LMB In The News


Did frosts lead to life on Earth?

Large RNA molecules can be assembled from basic biochemical building blocks during cycles of freezing and thawing. This breakthrough from Philipp Holliger’s group at the LMB reinforces the possibility that RNA was responsible for both molecular heredity and metabolism in primordial biochemistry. More…

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Making Sense of the Chemistry That Led to Life on Earth

An article in the New York Times highlights the work of John Sutherland, a group leader at the LMB, who has determined a possible chemical pathway to produce the starting materials of life. In his laboratory he tested all the chemical reactions needed to make precursors of lipids, nucleotides and amino acids, the building blocks of life, and developed evidence that these could occur under the conditions expected of primitive Earth. More…

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Towards preventing neurodegenerative diseases

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Research led by the LMB’s Anne Bertolotti has discovered a selective inhibitor of a phosphatase enzyme that could prevent protein misfolding diseases. The scientists showed that the new molecule, dubbed Sephin1, countered the effects of aggregating proteins in mouse models of amyotrophic lateral sclerosis and Charcot-Marie-Tooth disease, and might do so for other neurodegenerative disorders. More…

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Mechanism-based therapeutics of common human neurodegenerative diseases

The LMB and the Department of Clinical Neurosciences have announced an initiative in mechanism-based therapeutics of common human neurodegenerative diseases. This initiative, developed by Michel Goedert and Alastair Compston, aims to identify core mechanisms of protein aggregation and spreading in neurodegeneration, and to apply that knowledge to study putative new therapies. More…

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First pictures of the mitoribosome taken

Chemical & Engineering News (C&EN)

Researchers, including a team from the LMB, have obtained structures of complete ribosomes from mammalian mitochondria at near-atomic resolution for the first time. More…

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Body clock expert talks to students

Michael Hastings delivers sixth form lecture at King William’s College, Isle of Man, on his research into circadian rhythms and biological clocks. More…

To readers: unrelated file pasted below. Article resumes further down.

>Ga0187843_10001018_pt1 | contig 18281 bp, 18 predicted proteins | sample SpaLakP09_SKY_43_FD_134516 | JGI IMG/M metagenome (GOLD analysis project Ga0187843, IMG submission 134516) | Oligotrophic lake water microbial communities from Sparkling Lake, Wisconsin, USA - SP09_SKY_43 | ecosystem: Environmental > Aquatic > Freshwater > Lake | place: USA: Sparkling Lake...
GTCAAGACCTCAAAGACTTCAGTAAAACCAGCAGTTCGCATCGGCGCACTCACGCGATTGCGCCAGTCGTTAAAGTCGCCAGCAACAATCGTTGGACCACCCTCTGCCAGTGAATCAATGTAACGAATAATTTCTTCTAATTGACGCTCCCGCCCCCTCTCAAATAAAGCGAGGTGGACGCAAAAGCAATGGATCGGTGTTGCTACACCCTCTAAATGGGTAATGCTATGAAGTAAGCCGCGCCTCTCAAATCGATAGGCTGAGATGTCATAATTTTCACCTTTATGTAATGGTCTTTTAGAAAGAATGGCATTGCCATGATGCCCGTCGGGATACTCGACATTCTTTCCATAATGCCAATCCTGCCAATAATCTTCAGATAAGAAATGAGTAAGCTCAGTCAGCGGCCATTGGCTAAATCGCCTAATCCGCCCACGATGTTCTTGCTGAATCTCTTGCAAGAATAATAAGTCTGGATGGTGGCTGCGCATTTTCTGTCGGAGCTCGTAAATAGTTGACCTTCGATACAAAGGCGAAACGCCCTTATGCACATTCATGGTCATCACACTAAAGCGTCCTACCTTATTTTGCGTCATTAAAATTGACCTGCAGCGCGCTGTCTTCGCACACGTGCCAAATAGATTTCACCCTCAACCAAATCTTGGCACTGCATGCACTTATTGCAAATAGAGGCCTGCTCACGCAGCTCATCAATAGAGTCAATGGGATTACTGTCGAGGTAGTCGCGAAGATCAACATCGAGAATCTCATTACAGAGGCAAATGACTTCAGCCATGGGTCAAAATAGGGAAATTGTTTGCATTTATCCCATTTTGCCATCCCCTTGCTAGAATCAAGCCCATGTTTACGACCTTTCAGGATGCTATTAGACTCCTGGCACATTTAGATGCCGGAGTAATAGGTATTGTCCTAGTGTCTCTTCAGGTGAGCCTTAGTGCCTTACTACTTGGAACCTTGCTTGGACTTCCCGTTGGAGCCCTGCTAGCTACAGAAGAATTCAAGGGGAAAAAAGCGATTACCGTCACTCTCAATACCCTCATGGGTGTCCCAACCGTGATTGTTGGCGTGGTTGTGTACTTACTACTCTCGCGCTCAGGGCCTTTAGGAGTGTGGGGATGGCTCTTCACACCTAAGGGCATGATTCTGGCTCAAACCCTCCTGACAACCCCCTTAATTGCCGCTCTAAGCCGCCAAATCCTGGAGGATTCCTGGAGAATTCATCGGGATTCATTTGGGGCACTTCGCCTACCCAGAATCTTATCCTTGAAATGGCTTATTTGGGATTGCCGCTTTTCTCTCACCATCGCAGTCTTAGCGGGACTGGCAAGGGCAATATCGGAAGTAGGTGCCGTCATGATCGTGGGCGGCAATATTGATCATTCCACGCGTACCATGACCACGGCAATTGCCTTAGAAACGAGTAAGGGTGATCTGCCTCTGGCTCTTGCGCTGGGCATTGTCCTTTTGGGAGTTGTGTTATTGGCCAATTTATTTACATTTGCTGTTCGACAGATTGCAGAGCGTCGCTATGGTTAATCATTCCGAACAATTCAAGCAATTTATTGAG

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Image of the Week: Structure of the dynactin complex

The structure of the dynactin complex, solved by Andrew Carter’s group at the LMB, is the cover story on this week’s Science and is the Wellcome Trust’s Image of the week. The picture shows a model of the dynein/dynactin protein machine that moves cargo around the cell, that was determined using electron cryo-microscopy. More…

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David Komander part of collaborative consortium in the field of deubiquitinating enzymes.

FORMA Therapeutics and Cancer Research Technology, Ltd (CRT) have announced the formation of two new virtual Asset Discovery and Development Companies (ADDCos) to represent the collective efforts of the consortium in the field of deubiquitinating enzymes (DUBs). ADDCos are virtual companies seeking to achieve rapid innovation in a compelling scientific area through the collaboration of academic thought leaders, FORMA drug discovery scientists and a world class development network. More…

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Biologist Venki Ramakrishnan to lead Royal Society

The next president of the Royal Society will be the Nobel-winning LMB researcher Venki Ramakrishnan. He will succeed Paul Nurse in December 2015. After hearing of the confirmation, Venki told the BBC News that he was “very honoured” to be the society’s president elect. More…

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Reaction map suggests meteorite chemistry route to life

LMB scientists have found a reaction network that they believe shows that ‘pretty much everyone’ working on life’s molecular origins is wrong – but also ‘right, in a sense’. Until now, the field has warred over which biomolecule, emerged first. But John Sutherland’s group found the different types may have appeared simultaneously. More…

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